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It was during a testimony service in 1997, if I remember correctly.

I guess I should say, it was a regular three-to-four-hour worship service, and we were just at the testimony time. I, as usual, was hungry and ready to go. It was getting late, and I had school in the morning. Therefore, my attitude was anything but enthused.

The pastor reached into the pulpit cabinet and grabbed the anointing oil. I then knew two things were about to happen: (1) the service was going to be longer and (2) my mom was going to make me go down and get anointed with oil and prayed upon.

As we lined up in the aisle of the sanctuary, I thought to myself, “There has to be something better we could be doing with our time!”

I cannot remember the exact words of the pastor’s prayer, but I do remember the congregation singing altogether, and as the words poured out, my attitude and mindset began to change.

These words created a transformation of my own understanding of the importance of anointment:

“Something got a hold of me.
Oh yes it did one day.
Something got a hold of me.
I went to a meeting one night,
and my heart wasn’t right.
Something got a hold of me.

“They were singing
‘Come Ye That Loves the Lord’
And I thought they were singing to me
Something hit me
Up over my head
And run right to my feet
I never shall forget it.”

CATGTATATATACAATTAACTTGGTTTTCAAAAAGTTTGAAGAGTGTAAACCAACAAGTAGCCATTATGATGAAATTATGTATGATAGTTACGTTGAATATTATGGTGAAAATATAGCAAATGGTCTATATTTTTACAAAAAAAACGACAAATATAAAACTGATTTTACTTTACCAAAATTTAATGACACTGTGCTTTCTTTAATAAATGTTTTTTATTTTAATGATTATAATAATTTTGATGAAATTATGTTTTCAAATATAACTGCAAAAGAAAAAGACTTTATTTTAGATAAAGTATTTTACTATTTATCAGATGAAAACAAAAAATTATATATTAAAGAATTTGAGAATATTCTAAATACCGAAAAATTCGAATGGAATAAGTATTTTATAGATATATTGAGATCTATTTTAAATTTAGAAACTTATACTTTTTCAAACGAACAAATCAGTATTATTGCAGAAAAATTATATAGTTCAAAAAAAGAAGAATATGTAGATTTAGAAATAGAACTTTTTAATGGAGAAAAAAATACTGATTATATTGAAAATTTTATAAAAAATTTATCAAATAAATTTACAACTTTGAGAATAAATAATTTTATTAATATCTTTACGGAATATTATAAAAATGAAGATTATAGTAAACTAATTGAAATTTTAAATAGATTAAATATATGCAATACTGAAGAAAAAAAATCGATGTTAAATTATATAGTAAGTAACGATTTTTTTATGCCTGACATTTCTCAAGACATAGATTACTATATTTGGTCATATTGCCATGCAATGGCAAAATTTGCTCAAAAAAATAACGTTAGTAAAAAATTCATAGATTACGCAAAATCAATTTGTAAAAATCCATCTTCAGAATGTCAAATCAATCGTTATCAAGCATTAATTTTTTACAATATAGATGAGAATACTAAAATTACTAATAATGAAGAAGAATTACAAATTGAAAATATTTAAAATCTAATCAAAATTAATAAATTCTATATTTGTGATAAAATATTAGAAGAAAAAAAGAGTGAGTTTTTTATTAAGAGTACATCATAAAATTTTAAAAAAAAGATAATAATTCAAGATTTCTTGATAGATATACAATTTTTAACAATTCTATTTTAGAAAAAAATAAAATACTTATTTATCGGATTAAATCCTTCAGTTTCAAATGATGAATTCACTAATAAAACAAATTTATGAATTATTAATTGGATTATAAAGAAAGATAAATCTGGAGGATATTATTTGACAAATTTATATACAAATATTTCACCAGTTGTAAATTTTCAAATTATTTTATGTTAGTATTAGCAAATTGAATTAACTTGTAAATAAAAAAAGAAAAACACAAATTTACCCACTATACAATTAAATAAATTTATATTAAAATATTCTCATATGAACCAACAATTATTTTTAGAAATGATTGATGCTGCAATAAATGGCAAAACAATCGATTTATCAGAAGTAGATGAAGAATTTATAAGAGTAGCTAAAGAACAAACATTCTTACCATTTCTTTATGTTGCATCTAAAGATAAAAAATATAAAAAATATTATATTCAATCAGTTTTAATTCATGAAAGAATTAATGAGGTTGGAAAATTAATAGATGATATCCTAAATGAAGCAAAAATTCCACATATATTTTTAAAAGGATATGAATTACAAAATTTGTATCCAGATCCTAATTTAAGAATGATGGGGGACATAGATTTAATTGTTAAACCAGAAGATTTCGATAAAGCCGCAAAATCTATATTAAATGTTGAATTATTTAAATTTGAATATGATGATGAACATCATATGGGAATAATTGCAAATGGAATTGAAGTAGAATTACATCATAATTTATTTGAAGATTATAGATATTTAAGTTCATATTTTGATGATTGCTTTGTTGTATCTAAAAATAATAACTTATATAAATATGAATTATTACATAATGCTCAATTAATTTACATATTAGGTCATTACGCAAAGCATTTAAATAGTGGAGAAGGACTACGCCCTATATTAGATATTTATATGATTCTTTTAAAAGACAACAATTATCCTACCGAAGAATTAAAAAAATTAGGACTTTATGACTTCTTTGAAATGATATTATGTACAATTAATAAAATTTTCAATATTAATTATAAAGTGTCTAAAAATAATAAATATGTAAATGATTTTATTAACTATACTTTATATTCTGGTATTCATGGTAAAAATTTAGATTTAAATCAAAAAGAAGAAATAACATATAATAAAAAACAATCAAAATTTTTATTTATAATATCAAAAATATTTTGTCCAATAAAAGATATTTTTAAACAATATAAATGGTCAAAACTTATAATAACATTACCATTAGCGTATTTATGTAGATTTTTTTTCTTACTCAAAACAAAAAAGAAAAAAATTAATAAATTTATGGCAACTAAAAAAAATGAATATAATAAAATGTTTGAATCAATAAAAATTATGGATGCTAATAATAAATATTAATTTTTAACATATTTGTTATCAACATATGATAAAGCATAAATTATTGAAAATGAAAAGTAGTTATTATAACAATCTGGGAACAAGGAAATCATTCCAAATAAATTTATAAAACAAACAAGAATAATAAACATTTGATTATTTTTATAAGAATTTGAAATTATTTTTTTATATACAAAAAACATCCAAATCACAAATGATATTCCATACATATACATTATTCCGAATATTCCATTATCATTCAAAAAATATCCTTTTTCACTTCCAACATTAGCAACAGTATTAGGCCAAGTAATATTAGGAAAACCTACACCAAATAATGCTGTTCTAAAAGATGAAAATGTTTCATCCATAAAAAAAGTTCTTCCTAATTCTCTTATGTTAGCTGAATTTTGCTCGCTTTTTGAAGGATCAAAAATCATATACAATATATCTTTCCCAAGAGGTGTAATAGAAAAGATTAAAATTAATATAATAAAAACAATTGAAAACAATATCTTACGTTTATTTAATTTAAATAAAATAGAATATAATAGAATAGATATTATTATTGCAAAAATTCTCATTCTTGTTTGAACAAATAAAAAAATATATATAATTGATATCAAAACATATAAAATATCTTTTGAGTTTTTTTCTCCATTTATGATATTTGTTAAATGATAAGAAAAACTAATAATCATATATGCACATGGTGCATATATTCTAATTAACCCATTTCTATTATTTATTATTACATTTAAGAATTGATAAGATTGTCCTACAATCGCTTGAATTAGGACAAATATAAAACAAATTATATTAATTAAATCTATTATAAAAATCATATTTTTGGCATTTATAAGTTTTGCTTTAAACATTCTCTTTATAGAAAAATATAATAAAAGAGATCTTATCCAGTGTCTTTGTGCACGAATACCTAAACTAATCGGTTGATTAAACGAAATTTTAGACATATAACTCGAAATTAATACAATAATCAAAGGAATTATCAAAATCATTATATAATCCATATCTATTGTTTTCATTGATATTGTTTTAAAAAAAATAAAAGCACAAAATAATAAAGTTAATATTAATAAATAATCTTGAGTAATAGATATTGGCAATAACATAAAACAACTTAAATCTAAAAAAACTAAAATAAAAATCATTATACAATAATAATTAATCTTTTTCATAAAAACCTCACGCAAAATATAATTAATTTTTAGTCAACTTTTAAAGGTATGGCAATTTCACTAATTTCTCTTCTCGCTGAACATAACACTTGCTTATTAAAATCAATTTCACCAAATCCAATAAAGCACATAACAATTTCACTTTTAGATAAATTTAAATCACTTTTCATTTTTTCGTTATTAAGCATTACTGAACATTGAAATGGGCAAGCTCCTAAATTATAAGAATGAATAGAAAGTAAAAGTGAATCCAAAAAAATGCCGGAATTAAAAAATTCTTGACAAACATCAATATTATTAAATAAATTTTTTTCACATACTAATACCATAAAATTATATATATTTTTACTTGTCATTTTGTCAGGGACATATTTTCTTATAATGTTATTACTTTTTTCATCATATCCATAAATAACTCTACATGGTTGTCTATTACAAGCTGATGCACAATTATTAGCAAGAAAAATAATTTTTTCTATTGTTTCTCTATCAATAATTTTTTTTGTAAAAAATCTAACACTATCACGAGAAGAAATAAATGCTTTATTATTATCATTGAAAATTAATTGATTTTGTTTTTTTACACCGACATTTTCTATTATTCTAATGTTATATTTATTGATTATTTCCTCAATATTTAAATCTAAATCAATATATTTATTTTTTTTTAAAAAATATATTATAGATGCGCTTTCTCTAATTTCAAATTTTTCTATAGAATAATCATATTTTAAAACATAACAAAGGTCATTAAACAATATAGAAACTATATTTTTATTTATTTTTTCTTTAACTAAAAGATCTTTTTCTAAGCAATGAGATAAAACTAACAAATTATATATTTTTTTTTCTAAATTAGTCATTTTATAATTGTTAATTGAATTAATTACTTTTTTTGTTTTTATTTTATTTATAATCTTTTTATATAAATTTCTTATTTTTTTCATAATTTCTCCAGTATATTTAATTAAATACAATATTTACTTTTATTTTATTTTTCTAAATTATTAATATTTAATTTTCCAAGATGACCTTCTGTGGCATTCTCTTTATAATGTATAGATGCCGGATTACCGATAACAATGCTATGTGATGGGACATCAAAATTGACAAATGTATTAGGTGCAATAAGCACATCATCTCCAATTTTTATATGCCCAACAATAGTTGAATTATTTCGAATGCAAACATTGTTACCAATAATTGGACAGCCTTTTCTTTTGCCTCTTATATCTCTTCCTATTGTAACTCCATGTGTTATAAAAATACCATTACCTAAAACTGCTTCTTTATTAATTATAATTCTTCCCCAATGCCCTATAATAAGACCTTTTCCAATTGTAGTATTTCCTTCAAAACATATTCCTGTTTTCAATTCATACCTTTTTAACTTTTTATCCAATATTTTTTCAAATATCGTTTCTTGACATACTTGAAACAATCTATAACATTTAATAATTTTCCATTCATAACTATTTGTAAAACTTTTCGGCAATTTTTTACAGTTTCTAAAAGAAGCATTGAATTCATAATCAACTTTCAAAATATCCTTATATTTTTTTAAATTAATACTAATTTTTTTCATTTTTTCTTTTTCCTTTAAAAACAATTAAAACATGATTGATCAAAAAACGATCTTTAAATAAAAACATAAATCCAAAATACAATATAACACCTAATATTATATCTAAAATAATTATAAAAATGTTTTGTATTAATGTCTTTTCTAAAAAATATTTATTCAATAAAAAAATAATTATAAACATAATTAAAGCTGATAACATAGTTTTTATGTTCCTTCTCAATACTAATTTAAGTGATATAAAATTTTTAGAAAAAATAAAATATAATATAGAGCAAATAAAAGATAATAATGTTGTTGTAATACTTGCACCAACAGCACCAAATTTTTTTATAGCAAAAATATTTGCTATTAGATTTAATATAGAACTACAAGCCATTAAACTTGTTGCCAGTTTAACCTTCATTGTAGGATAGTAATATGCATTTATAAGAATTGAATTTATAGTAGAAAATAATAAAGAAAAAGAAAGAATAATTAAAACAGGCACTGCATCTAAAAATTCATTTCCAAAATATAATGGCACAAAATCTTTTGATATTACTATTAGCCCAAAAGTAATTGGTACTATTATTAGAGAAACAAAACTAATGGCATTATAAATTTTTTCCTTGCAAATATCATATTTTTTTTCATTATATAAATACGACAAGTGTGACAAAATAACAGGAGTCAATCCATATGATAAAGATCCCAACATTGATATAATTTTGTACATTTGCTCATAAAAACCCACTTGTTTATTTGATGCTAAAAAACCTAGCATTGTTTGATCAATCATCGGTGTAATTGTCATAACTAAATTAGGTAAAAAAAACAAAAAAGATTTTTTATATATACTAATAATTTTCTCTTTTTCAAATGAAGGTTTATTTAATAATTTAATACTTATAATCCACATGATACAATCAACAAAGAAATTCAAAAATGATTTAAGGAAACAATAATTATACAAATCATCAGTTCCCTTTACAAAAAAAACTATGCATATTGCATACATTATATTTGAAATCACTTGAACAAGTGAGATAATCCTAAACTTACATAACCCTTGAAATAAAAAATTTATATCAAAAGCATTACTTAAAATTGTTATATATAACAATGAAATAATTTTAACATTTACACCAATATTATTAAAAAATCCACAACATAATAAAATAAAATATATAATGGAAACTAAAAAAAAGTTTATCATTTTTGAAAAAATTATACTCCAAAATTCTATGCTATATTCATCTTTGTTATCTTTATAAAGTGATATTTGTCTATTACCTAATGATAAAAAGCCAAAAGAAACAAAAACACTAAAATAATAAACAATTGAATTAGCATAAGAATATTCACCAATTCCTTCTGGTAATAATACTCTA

Now, I know our focus for the John 12 passage is usually on Mary anointing the “Anointed One.” After all, that is what “Messiah” means. Or we focus on the costly perfume, the sum of money it is worth and the use of Mary’s hair as a drying agent.

But can we be honest for a second? Judas isn’t wrong. Judas asks a logical question, “Why was this perfume not sold for 300 denarii and the money given to the poor?”

The passage says that Judas was a thief and was accustomed to stealing the money in the purse. But thief or not, most of us might have been thinking relatively the same thing.

Whether Judas had a wrong spirit or not, there was some logic to what he asked. And this might be the most important aspect of the entire scene.

God’s kingdom and ways are usually not logical or socially common. And whether Jesus’ words changed Judas’ perspective or not isn’t the point.

While we are searching for logic, Christ is calling us to love. Love does not always make sense; it changes minds and transforms hearts. While we are determined to try to make sense of all things, Christ is calling us to sit in the beauty of love.

As Debie Thomas states, “Is Mary’s gift lavish? Yes. Is it ‘useless’ in the practical-minded economy Judas brings to the table? Yes. Is it efficient, orderly, or logical? No. And yet Jesus cherishes and blesses it.”

Reading this passage, my mind drifted to waiting in the aisle, waiting to be anointed with oil. I began singing the song the congregation did during that testimony time many years back.

“Something got a hold of me.
Oh yes it did one day.
Something got a hold of me.”

May the Spirit grab hold of us again and again, reminding us that to simply partake in the moments we deem lavish can truly be an act of love and worship, even when all logic seems lost.

Editor’s note: This article is part of a lectionary-based series for the season of Lent. One article will be published each week, offering reflection on one or more of the lectionary texts for the upcoming Sunday. The previous articles in the series are:

Lenten Lectionary | Returning to God, Returning to Self | Molly T. Marshall

Lenten Lectionary | Wilderness Living Merianna Harrelson

Lenten Lectionary | It’s Not Easy Being Human Rod Benson

Lenten Lectionary | Singing in the Shadow of God’s Wings | James Gordon

Lenten Lectionary | Seeing the Good in Repentance | Danielle L. Bridgeforth

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